4

Lastly - the world seems to have moved on and the issues in my novel don't seem as relevant to a readership and they once were… Respectfully, it may be the author who has moved on (but yes, I think for many people the world has changed so I am not saying your point isn't valid). You have something of length that can be analyzed. That's an opportunity to ...


4

I am a discovery writer (and find the term "pantster" as pejorative as "plodder" instead of "plotter."). All writers must go through a phase of discovering their story, whether it is inventing a detailed plot or inventing the plot as one writes so it fits the characters, culture, and world as they are getting introduced. That said, I have abandoned stories, ...


4

Jack Kerouac's On the Road was famously typed in one long paragraph on a single 120ft scroll of paper, over 3 week coffee and Benzedrine bender. The story isn't entirely true – it had been previously worked out in drafts, and the whole thing was edited after-the-fact, but there really is a long (taped) scroll of paper, with pencil notes and strikethroughs. ...


3

It depends on what kind of writer you are. NaNoWriMo doesn't have anything to do with it. Some people are "pants" or "discovery" writers. Whether they write the whole thing in a month or a year or a decade, they sit and type to see what happens. Some people are plotters. Again, the amount of time they spend to get a word count is irrelevant; they have to ...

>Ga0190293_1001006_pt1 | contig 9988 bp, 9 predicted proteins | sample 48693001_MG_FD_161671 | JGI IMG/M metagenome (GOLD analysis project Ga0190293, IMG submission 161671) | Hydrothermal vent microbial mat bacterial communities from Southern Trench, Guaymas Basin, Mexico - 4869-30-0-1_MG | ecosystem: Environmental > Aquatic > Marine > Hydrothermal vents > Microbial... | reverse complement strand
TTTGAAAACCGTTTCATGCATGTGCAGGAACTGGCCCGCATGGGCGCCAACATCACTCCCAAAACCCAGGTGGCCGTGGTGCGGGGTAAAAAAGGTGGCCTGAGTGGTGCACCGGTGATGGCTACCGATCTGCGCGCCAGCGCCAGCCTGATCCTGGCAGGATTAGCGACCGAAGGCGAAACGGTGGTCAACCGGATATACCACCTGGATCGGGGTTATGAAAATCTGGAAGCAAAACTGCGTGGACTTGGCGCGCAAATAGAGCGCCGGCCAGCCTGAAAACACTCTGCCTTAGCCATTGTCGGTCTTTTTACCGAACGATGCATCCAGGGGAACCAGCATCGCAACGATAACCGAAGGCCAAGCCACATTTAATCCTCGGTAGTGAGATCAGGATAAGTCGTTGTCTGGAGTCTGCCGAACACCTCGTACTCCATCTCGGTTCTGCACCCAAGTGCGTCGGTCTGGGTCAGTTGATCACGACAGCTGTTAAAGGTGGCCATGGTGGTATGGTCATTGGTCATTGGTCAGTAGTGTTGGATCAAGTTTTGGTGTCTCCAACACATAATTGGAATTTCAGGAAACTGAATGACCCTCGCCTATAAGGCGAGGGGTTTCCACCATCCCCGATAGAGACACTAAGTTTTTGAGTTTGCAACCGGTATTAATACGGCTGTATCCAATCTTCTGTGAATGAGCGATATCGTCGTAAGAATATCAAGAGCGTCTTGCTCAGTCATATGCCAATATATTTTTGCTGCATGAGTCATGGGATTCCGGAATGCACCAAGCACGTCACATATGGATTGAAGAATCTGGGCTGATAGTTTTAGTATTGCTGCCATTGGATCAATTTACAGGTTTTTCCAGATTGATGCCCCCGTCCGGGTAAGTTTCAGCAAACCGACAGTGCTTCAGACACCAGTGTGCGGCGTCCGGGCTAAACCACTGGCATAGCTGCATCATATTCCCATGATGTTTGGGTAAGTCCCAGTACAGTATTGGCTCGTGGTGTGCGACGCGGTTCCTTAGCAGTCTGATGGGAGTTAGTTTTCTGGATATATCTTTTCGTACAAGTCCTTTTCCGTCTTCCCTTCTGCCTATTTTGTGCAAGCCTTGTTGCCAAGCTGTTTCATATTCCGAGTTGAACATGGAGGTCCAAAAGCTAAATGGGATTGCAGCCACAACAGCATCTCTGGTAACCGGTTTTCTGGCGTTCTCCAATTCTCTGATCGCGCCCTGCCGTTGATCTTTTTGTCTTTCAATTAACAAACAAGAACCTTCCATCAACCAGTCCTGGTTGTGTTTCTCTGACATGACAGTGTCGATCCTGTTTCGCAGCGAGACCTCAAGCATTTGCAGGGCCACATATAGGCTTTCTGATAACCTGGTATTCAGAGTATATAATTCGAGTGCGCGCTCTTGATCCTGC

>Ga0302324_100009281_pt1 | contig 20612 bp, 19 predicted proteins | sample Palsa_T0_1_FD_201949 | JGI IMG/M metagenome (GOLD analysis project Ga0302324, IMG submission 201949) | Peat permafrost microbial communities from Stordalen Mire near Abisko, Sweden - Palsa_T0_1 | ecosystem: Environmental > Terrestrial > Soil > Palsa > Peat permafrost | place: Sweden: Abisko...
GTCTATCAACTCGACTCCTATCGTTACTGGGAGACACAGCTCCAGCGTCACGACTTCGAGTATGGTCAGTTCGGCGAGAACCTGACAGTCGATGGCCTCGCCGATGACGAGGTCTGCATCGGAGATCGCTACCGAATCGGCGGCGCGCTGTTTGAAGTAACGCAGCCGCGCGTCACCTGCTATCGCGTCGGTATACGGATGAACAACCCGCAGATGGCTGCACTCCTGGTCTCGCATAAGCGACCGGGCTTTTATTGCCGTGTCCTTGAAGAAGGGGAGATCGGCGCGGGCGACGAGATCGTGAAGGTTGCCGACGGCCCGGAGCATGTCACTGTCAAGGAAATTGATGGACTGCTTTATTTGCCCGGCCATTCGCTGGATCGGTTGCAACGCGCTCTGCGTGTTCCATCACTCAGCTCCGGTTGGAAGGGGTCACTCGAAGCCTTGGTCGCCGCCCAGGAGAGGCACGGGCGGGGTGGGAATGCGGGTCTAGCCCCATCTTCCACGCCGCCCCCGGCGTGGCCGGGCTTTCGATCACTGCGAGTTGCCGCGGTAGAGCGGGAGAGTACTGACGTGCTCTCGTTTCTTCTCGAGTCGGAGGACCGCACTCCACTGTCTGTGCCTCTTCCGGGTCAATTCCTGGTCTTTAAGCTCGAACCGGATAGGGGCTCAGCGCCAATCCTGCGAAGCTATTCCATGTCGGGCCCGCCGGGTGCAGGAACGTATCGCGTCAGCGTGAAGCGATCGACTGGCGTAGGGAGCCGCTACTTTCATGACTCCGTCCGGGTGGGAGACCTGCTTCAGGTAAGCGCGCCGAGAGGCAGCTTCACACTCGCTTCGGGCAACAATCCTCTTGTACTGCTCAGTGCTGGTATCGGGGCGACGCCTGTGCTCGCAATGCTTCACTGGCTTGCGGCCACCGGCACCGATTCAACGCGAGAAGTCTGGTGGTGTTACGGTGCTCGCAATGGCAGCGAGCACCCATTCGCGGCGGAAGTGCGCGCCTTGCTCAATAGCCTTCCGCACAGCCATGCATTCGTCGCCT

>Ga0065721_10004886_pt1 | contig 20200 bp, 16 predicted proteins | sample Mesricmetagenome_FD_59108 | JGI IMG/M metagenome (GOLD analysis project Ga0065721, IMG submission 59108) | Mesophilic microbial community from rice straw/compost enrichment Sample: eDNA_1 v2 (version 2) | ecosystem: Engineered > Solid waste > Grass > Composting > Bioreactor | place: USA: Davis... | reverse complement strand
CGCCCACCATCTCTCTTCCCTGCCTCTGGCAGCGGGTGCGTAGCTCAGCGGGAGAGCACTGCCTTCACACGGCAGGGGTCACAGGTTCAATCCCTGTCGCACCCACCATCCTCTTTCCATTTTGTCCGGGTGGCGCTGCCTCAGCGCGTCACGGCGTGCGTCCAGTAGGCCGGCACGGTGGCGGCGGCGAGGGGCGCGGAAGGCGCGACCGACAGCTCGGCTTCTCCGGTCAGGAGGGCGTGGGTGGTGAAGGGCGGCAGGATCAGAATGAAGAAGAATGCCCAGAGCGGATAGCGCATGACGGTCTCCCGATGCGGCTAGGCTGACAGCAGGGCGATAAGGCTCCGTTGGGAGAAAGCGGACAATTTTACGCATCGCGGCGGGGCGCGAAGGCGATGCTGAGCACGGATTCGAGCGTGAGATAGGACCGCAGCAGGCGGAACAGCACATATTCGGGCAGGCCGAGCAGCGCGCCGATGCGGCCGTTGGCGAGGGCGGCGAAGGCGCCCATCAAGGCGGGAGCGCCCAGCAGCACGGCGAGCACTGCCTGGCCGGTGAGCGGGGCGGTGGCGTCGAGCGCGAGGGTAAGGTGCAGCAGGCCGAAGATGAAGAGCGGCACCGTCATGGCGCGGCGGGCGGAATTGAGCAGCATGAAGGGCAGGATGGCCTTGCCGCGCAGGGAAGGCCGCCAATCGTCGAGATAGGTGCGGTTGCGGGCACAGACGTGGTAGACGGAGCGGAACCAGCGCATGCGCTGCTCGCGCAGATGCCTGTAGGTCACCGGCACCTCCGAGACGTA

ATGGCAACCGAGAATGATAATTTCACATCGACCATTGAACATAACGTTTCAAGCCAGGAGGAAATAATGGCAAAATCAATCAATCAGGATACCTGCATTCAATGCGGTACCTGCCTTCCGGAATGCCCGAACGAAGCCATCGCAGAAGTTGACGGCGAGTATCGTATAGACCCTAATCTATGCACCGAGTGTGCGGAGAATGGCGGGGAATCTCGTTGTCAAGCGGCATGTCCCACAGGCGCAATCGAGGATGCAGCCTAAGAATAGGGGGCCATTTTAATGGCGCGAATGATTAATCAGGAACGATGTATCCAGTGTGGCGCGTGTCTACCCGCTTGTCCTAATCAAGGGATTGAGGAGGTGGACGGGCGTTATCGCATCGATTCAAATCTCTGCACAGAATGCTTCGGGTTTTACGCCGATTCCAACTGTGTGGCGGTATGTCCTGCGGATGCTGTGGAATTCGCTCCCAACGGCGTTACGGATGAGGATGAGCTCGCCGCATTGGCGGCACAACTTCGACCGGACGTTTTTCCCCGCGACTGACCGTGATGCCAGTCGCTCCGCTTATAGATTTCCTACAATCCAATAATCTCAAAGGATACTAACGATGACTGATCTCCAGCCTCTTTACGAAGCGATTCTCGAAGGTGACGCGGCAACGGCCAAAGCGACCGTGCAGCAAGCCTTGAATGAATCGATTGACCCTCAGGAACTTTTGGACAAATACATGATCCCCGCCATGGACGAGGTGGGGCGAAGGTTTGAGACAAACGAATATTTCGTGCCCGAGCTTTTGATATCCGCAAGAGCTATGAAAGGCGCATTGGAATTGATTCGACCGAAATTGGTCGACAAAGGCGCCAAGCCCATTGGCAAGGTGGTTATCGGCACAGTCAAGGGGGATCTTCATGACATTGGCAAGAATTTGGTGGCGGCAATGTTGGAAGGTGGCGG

3

Motivation is the same regardless of what race/being they are. To make reasons for people who are unlikely to team up, team up... They need a common goal. Often in stories, we read someone who is suspicious tempt the MC into teaming up with them (LoTR with Frodo/Smeagol) because they both share what appears to be a common goal. It was unknown to Frodo that ...


3

Sounds like you shouldn't try to plan tho story since that tends to block you. I've won Nano twice. Both times I wrote by hand in whatever scrap of time I had--not typing it up until the month was over. (You'll want to type up a page or two to figure out how many words you write per page, though.) Don't worry about messy handwriting or misspelled words or ...


Only top voted, non community-wiki answers of a minimum length are eligible